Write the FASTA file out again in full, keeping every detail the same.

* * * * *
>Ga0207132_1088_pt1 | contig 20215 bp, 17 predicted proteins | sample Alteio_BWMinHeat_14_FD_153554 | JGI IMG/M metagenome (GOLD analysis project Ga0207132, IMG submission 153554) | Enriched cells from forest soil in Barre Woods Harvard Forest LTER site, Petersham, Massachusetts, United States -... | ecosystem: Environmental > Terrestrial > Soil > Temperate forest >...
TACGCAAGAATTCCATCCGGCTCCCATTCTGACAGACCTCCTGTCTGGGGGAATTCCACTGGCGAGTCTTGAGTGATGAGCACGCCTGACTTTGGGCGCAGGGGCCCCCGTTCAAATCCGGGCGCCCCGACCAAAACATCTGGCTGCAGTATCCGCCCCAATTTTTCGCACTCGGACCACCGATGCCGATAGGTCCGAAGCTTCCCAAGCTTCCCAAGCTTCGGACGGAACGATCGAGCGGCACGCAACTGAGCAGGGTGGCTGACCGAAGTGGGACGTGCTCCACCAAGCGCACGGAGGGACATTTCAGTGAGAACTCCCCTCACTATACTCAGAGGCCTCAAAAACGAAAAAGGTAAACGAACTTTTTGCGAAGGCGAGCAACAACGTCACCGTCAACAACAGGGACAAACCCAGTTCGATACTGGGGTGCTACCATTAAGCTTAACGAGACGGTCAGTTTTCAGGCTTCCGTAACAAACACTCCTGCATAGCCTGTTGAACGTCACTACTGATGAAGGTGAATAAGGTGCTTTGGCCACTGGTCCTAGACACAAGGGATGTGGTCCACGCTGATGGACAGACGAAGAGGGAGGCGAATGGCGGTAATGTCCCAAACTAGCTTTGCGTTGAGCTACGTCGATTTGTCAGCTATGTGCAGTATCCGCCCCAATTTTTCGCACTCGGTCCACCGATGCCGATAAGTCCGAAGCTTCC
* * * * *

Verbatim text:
>Ga0207132_1088_pt1 | contig 20215 bp, 17 predicted proteins | sample Alteio_BWMinHeat_14_FD_153554 | JGI IMG/M metagenome (GOLD analysis project Ga0207132, IMG submission 153554) | Enriched cells from forest soil in Barre Woods Harvard Forest LTER site, Petersham, Massachusetts, United States -... | ecosystem: Environmental > Terrestrial > Soil > Temperate forest >...
TACGCAAGAATTCCATCCGGCTCCCATTCTGACAGACCTCCTGTCTGGGGGAATTCCACTGGCGAGTCTTGAGTGATGAGCACGCCTGACTTTGGGCGCAGGGGCCCCCGTTCAAATCCGGGCGCCCCGACCAAAACATCTGGCTGCAGTATCCGCCCCAATTTTTCGCACTCGGACCACCGATGCCGATAGGTCCGAAGCTTCCCAAGCTTCCCAAGCTTCGGACGGAACGATCGAGCGGCACGCAACTGAGCAGGGTGGCTGACCGAAGTGGGACGTGCTCCACCAAGCGCACGGAGGGACATTTCAGTGAGAACTCCCCTCACTATACTCAGAGGCCTCAAAAACGAAAAAGGTAAACGAACTTTTTGCGAAGGCGAGCAACAACGTCACCGTCAACAACAGGGACAAACCCAGTTCGATACTGGGGTGCTACCATTAAGCTTAACGAGACGGTCAGTTTTCAGGCTTCCGTAACAAACACTCCTGCATAGCCTGTTGAACGTCACTACTGATGAAGGTGAATAAGGTGCTTTGGCCACTGGTCCTAGACACAAGGGATGTGGTCCACGCTGATGGACAGACGAAGAGGGAGGCGAATGGCGGTAATGTCCCAAACTAGCTTTGCGTTGAGCTACGTCGATTTGTCAGCTATGTGCAGTATCCGCCCCAATTTTTCGCACTCGGTCCACCGATGCCGATAAGTCCGAAGCTTCC